Danielle Chaiken. Photo: Benjamin Krantz.

Natasha, Pierre & the Great Comet of 1812

Shotgun Players, Berkeley

Written by:
Emily S. Mendel
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What a sparkling night of musical theater and an enormous triumph for Shotgun Players! It was thrilling to see our own spunky theater company produce the West Coast premiere of such a complex, multifaceted, and challenging production as the sung-through, immersive musical “Natasha, Pierre & the Great Comet of 1812” (“The Great Comet”) by Dave Malloy.

Yes, the same show that was nominated for 12 Tony Awards when it played on Broadway in 2016-17 is rocking the house to sold-out audiences in Berkeley. And no wonder. With a super-talented cast and crew, “The Great Comet” is ingenious, exuberant, and melodic. Shotgun’s Ashby Stage has been transformed into a 19th-century Russian nightclub, with café tables and balconies built into the stage available for seating (Set Designer Nina Ball). And vodka is being served!

Based upon a shocking segment of Leo Tolstoy’s “War and Peace,” the electropop opera follows the trials and tribulations of innocent and impulsive Natasha (fab Jacqueline Dennis). She arrives in Moscow to await the return of her fiancé from the front lines. But she falls under the spell of the sinewy and sexy seducer you love to hate, Anatole (terrific Nick Rodrigues). Only middle-aged, depressed, and disillusioned Pierre (soulful Albert Hodge), can help her recover her self-worth and reputation.

The large cast of “The Great Comet” is replete with creative singers who wander through the audience and onto the big catwalk between the regular seating and the stage. And their articulation was nearly perfect. The opening number and the cast’s description in Shotgun’s program leave no doubt about their roles and relationships.

Kudos to co-directors Patrick Dooley and Erin Mei-Ling Stuart. As Stuart told Berkeleyside, “I’m carrying more weight in terms of staging, movement, choreography, and working with Music Director Daniel Alley, while Patrick is working more on how the characters interact, their feelings, and the acting details.”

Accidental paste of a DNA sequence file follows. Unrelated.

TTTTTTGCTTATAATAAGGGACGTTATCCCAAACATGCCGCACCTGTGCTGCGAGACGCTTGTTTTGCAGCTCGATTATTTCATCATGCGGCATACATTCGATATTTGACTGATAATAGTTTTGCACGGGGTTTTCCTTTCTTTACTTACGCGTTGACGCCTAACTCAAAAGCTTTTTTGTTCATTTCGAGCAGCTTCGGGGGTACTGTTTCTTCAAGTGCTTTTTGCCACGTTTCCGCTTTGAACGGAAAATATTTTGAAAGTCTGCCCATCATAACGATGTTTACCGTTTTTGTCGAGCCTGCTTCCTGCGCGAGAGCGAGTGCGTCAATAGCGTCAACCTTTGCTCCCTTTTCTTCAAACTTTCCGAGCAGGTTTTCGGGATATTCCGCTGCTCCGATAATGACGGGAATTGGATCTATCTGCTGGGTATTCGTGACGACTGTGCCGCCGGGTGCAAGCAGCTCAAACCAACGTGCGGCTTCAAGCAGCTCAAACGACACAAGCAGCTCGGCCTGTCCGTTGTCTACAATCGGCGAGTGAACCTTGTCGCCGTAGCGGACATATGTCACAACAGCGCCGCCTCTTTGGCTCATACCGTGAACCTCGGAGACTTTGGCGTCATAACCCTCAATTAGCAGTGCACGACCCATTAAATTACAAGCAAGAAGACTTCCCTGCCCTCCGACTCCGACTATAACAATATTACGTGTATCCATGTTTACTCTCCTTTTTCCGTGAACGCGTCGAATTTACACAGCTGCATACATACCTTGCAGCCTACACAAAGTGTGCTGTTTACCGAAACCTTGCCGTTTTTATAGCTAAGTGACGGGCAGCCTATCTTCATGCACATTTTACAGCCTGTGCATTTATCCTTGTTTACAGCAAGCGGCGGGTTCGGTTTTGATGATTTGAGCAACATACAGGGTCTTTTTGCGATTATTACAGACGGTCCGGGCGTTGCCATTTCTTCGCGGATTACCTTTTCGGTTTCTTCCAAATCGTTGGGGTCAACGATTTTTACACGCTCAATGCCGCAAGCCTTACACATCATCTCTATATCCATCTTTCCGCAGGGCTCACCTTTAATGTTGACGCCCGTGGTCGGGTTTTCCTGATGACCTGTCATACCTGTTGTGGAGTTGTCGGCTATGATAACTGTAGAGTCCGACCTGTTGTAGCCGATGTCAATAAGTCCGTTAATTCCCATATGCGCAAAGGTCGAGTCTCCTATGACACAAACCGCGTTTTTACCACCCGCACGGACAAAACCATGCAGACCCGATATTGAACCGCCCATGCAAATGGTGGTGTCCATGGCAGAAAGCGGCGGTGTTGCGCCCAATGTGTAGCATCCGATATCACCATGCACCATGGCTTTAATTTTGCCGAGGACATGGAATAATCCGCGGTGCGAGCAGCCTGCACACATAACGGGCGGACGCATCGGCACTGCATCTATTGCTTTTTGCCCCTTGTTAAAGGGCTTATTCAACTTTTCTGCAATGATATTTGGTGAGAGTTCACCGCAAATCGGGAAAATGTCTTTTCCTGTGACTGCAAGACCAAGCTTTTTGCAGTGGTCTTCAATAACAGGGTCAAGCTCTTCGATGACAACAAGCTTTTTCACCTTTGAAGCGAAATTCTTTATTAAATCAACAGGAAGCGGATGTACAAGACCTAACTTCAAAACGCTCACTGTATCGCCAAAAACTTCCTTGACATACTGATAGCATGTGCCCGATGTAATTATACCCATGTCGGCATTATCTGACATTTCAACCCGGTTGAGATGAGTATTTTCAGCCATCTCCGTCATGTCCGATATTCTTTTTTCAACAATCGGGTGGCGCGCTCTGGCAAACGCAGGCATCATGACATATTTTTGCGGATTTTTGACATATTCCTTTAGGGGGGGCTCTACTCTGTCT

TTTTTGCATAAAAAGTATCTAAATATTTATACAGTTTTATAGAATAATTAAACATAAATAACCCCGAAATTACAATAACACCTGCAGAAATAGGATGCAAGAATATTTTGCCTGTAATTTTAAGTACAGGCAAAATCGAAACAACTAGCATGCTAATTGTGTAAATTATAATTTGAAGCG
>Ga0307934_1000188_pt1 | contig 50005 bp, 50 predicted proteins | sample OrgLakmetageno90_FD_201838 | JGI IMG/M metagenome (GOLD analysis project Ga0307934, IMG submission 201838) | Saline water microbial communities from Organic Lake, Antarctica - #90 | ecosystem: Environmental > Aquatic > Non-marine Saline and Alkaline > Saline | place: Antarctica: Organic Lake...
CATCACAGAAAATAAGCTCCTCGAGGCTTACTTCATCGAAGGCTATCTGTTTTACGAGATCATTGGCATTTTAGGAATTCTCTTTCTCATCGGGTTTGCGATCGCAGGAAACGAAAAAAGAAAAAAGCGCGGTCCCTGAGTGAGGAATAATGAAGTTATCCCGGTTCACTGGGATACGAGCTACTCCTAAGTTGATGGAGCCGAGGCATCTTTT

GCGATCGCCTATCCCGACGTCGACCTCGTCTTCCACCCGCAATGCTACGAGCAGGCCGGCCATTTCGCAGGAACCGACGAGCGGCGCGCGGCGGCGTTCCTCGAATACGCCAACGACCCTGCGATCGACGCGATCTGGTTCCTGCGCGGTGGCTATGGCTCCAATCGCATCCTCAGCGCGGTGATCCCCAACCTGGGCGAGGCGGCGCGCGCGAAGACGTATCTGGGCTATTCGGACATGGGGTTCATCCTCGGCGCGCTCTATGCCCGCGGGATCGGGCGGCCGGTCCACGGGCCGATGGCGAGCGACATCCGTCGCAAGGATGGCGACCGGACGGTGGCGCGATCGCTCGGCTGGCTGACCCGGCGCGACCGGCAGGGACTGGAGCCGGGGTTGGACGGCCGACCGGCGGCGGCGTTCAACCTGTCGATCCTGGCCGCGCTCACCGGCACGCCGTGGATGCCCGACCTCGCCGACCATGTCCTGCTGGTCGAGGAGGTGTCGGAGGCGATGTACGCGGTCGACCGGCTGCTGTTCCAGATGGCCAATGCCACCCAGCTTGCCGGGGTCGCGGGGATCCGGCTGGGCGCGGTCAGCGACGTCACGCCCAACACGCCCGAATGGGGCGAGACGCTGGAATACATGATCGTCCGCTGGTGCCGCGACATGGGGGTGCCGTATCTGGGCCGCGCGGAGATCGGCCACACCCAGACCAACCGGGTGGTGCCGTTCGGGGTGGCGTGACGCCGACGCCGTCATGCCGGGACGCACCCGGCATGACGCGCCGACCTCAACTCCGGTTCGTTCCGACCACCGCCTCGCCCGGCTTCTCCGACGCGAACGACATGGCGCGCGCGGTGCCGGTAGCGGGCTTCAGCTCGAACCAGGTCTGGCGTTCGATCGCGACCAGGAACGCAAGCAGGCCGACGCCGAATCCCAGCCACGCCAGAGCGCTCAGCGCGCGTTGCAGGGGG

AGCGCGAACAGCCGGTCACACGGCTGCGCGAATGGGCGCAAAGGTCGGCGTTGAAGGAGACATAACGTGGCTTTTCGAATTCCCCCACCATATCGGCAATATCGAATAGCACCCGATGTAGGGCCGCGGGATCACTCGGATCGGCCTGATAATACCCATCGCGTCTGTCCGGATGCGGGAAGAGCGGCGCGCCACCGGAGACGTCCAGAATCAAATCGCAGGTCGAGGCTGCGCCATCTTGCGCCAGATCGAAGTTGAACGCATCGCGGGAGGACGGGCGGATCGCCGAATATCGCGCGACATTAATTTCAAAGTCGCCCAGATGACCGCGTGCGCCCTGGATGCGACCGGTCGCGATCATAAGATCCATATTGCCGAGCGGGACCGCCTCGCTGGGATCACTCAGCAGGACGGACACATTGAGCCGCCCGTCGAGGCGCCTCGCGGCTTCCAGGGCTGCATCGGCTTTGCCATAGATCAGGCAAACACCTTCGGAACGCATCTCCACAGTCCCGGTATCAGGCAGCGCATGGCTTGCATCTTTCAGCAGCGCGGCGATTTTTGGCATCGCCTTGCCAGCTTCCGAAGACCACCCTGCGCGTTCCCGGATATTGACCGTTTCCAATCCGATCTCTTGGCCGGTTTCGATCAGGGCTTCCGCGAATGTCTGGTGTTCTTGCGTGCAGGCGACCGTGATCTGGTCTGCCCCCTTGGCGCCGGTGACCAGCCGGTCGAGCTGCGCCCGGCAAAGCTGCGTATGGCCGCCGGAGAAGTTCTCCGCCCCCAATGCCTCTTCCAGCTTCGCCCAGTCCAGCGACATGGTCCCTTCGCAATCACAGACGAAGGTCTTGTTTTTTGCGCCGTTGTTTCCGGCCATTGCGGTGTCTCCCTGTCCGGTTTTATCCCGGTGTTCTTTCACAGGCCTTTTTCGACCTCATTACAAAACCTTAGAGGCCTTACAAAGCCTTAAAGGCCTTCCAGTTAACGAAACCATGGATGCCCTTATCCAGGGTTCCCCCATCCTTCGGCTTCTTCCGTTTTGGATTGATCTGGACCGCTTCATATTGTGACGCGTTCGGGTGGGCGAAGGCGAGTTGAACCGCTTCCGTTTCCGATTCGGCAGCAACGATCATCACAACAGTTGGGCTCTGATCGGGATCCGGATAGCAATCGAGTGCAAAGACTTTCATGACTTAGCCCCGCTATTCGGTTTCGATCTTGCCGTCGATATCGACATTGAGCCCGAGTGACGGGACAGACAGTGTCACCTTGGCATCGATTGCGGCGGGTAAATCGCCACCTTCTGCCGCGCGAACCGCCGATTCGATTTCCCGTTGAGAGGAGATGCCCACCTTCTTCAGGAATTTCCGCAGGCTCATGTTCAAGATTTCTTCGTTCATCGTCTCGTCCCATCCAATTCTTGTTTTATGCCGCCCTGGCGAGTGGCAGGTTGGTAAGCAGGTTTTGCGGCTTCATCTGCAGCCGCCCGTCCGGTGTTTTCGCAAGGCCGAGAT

Creator and composer Dave Malloy, a former Bay Area resident, started working with Shotgun Players in 2005. In 2008, he co-created and composed “Beowulf: A Thousand Years of Baggage” (in collaboration with Banana Bag & Bodice) for the Ashby Stage. Following “Beowulf’s” celebrated run in New York, Malloy co-created and composed the Shotgun Players production of “Beardo” in 2011. Malloy’s musical “Octet” https://culturevulture.net/theater/octet/was produced at Berkeley Rep in the spring of 2022.

Although Malloy “…doesn’t have a big ego, he’s particular about his work,” said Erin Mei-Ling Stuart. “He has a specific vision. Notes in the script describe the vocal style he’s looking for in certain performers. One character he describes as having a Rogers and Hammerstein type of vocal quality, and another he specifies as using operatic techniques.” The musical influences are varied. “There is a lovely folk number, an avant-garde opera piece, and of course, electropop. The score is rich and robust,” said Stuart.

“I am excited to help bring the show to the Ashby stage, to an intimate environment,” Stuart explained. “On Broadway, the audience was a bit far away from the stage, which could lead to the audience’s detachment. But the story is exciting. Having the actors close and all around you adds to the liveliness of the piece. It’s the way the musical should be seen.”

“The Great Comet” runs 2 hours and 45 minutes with one intermission at the Ashby Stage, 1901 Ashby Ave., Berkeley, through January 15, 2023 (and perhaps longer). Mask-wearing is encouraged but not required, except on “Masked Matinees,” November 27, December 18, and January 8. General admission ticket prices are $30 – $62. Tickets for those 25 years and under: $7 with discount code MADTIX. Community Tickets for those with financial hardship: $15 with discount code COMMUNITY. Shotgun offers live-stream performances on November 17 and December 1, 2022, for $20. There is a special haptic tour and performance for blind and low-vision patrons on Sunday, December 4, 2022. Reservations are encouraged.
This article originally appeared on Berkeleyside.

By Emily S. Mendel
© Emily S. Mendel 2022 All Rights Reserved emilymendel@gmail.com

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